This story was updated March 28, 2018, at 9:25 p.m. with more information.
NASHVILLE — A legislative effort to allow some undocumented students living in Tennessee to pay in-state tuition rates at public colleges is dead for the year, a victim of election-year politics, said Sen. Todd Gardenhire, R-Chattanooga, the bill's sponsor.
Gardenhire said House leadership doesn't want the bill to come up for a vote, while Senate leaders insist the House act first before allowing the measure to move forward.
The senator said this year's governor's race knocked the bill off course. He noted the House for the third year in a row "has killed it under the leadership of Beth Harwell," the Republican House speaker who is running for governor.
He called it "Very disappointing. Very disappointing when you've got all four [Republican] gubernatorial candidates against it and one of them in particular, Diane Black, being personal about it."
Lisa Sherman Nikolaus, a spokeswoman for the Tennessee Immigrant & Refugee Rights Coalition, said the group and aspiring students were "extremely disappointed that the legislature failed once again to give all Tennessee graduates a fair shot at fulfilling their dreams to go to college."
With hundreds of undocumented Tennesseans graduating from high schools here "without opportunities for their future, she said, "at the very least, we had hoped our elected officials could have shown courage and moral leadership by bringing this bill to a vote.
"Instead," she said, "they prioritized careers over courage, fear over fairness and politics over principle. They have shown they are as ineffective and out of step with Tennesseans as Congress."
U.S. Rep. Diane Black, a Gallatin Republican running for governor, last week blasted the legislation and appeared to take a personal swipe at Gardenhire, saying that "too many times, so-called conservatives get elected promising to fight against liberal policies, only to embrace them once in office. It's a shame to see our state legislature do just that."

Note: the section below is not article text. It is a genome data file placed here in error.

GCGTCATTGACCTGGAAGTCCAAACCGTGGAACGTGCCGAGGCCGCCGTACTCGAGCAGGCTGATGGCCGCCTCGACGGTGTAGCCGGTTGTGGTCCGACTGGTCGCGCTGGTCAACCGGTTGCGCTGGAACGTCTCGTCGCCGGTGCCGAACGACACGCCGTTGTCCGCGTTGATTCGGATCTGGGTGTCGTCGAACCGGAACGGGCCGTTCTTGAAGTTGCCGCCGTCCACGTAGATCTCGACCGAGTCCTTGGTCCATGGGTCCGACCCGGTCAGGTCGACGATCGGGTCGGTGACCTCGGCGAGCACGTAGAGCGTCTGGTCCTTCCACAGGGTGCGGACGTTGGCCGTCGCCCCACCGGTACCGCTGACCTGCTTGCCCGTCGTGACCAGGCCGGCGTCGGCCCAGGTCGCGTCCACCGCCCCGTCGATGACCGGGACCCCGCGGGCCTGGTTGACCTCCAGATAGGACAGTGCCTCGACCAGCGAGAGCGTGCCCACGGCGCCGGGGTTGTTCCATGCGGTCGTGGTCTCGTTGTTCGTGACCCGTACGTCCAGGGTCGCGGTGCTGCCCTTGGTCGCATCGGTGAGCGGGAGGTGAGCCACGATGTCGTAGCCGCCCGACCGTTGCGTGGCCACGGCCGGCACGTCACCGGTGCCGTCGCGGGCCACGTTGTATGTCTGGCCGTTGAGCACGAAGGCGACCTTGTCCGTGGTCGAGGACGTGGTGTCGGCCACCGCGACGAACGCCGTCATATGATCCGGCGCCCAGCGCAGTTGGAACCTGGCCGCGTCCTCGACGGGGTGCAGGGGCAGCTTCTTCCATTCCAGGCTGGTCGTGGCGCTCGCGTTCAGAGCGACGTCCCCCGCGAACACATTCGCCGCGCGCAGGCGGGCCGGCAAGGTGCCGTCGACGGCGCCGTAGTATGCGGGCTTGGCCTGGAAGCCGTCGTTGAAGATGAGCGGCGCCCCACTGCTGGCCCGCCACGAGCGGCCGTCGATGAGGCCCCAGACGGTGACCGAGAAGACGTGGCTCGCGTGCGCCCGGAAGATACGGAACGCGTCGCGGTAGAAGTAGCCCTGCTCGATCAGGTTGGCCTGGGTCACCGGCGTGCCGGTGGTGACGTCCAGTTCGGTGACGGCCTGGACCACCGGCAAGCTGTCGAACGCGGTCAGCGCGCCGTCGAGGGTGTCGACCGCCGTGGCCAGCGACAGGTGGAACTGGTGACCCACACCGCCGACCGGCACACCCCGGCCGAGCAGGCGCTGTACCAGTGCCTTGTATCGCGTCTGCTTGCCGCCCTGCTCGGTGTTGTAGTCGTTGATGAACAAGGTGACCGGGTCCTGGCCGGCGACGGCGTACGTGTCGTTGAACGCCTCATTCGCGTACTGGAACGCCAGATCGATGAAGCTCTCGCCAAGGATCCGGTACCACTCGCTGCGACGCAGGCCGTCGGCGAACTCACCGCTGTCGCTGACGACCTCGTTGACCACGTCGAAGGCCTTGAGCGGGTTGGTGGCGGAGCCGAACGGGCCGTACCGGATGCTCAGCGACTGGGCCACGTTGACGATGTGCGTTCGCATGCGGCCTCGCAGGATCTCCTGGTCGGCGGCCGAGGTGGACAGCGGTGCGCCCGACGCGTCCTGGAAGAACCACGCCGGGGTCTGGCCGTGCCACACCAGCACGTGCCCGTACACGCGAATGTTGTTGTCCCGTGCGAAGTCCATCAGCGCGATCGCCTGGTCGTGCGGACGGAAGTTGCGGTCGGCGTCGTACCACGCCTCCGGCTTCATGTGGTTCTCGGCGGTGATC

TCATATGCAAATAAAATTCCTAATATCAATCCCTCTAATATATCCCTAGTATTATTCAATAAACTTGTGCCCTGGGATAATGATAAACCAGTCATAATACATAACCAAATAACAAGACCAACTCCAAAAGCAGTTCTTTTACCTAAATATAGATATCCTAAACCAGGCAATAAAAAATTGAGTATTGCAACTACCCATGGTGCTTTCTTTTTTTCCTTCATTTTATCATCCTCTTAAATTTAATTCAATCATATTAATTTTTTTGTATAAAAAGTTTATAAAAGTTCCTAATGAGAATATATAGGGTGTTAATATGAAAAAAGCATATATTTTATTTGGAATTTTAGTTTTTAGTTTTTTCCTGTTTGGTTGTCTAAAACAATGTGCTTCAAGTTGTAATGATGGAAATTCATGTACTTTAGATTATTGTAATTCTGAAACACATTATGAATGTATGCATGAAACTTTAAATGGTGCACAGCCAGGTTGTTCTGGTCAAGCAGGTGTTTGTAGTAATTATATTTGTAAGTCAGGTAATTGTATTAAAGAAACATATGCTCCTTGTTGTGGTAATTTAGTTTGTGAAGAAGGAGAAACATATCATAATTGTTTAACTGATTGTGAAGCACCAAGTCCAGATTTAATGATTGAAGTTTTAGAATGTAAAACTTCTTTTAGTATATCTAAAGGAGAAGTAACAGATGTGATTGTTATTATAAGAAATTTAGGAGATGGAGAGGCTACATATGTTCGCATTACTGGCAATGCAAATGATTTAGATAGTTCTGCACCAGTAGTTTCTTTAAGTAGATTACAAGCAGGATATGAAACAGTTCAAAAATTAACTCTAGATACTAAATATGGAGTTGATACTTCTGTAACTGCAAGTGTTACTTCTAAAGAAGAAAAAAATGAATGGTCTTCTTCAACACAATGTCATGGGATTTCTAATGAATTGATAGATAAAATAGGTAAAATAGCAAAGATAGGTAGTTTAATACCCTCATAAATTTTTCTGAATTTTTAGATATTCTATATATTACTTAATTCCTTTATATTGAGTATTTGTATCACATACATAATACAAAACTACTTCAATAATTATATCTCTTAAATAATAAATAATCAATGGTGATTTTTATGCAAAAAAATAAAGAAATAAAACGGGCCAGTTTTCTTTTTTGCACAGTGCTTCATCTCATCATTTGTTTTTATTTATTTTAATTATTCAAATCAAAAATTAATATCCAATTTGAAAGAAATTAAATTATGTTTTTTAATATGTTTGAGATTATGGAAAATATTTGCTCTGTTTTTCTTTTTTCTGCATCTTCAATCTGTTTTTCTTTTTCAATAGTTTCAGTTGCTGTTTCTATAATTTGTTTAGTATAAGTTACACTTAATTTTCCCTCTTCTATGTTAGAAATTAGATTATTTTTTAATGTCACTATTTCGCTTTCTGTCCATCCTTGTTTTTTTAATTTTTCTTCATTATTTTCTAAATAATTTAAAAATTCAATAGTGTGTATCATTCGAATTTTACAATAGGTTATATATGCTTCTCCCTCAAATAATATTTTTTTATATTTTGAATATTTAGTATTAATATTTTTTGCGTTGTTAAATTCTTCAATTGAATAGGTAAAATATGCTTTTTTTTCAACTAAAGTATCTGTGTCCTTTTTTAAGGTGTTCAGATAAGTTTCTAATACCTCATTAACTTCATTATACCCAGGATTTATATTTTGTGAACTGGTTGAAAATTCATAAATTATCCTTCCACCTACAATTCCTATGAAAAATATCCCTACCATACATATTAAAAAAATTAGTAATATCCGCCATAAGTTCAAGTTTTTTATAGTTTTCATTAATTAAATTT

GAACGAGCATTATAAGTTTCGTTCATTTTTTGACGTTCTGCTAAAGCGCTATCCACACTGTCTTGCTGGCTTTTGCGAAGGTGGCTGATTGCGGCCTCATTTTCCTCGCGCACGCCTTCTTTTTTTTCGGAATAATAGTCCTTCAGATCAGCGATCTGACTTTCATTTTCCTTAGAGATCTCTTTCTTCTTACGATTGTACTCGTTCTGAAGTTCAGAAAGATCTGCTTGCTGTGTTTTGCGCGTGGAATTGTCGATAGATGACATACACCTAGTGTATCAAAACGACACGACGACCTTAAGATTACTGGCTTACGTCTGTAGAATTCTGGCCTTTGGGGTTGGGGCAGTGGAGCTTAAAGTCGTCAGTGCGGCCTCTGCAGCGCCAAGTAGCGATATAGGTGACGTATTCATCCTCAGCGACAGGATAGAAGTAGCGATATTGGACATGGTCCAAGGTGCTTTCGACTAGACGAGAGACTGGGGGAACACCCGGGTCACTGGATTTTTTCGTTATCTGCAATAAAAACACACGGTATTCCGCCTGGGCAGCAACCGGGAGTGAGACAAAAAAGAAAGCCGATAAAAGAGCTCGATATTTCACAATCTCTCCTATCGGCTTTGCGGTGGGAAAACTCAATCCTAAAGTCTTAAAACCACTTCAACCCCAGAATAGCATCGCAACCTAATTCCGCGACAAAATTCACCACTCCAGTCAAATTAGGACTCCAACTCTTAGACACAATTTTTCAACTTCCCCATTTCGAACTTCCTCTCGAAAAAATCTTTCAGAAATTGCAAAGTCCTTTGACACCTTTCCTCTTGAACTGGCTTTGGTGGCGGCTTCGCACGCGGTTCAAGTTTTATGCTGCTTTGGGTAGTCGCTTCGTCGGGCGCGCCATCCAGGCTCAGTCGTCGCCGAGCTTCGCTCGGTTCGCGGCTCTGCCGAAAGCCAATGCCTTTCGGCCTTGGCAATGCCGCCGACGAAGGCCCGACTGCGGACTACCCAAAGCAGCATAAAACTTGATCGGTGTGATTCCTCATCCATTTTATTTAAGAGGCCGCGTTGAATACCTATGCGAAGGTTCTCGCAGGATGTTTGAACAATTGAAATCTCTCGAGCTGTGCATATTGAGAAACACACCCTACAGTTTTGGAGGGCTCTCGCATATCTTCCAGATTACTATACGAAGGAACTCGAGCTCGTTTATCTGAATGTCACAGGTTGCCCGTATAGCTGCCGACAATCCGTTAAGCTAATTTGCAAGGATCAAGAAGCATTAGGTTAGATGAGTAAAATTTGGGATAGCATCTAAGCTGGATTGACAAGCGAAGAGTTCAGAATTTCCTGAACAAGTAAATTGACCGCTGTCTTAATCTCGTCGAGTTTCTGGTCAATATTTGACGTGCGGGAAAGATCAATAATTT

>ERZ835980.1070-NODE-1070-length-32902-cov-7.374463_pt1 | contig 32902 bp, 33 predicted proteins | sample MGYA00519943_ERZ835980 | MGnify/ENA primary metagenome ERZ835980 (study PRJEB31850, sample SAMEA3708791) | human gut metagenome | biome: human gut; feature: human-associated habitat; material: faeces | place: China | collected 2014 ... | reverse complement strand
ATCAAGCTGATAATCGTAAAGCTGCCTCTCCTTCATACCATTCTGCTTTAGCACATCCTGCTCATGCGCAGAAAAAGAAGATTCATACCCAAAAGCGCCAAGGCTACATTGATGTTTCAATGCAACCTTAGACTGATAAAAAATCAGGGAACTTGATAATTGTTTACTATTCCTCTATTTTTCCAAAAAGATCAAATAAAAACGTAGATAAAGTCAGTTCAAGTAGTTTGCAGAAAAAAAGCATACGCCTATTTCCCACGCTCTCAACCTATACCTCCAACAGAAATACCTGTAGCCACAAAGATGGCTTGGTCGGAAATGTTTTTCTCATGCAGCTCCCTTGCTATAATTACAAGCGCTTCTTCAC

That drew a stinging rebuke from Gardenhire, a decades-long convervative, who has avoided taking sides in the Republican gubneratorial primary.
"I'm not only offended, but I'm very upset about that," Gardenhire said, citing President Ronald Reagan's famous "11th Commandment" against publicly criticizing other Republicans. "So, her day of reckoning will come when she comes to Hamilton County."
He also said he was surprised "they did that without talking to both sides. I don't understand when people do what they do and hurt children."
Students lined up outside the Senate hearing room where the Education Committee members had been scheduled to consider the bill. Many of them carried orange signs saying, "Give Us A Chance, Give Us a Vote #LetUsLearn."
The issue of in-state tuition has become a quest for Gardenhire, who has advanced what he considers conservative arguments in favor of it. He says the students are already in Tennessee and aren't going anywhere. Thus, he says, their ability to obtain technical or university degrees will allow them to earn more, lead more productive lives and result in their being less of a societal and economic burden.
The latest iteration of the bill would apply to undocumented students who spent at least three years in a Tennessee high school or obtained a GED here.
Gardenhire in 2015 got the original bill through the Senate, but it failed on the House floor by a single vote. Speaker Harwell was out of the chamber at the time but said she would have voted against it.
The bill was originally tied to students' participation in the federal Deferred Action for Childhood Arrivals (DACA) program, which granted administrative relief to eligible immigrant youths brought to the U.S. as children.
But the issue has become more complicated with the election of President Donald Trump, who jettisoned the DACA program. The issue now is entangled in back-and-forth disagreements between Trump and congressional Democrats on other immigration issues, including building a wall on the U.S. border with Mexico.
Currently, undocumented students can attend public colleges here but have to pay out-of-state tuition rates as high as triple the in-state rates. Gardenhire said many of the 30 or so students who came to the state Capitol wept when he informed him the bill would not be pursued further this year.
A number of states allow undocumented students to pay in-state tuition rates.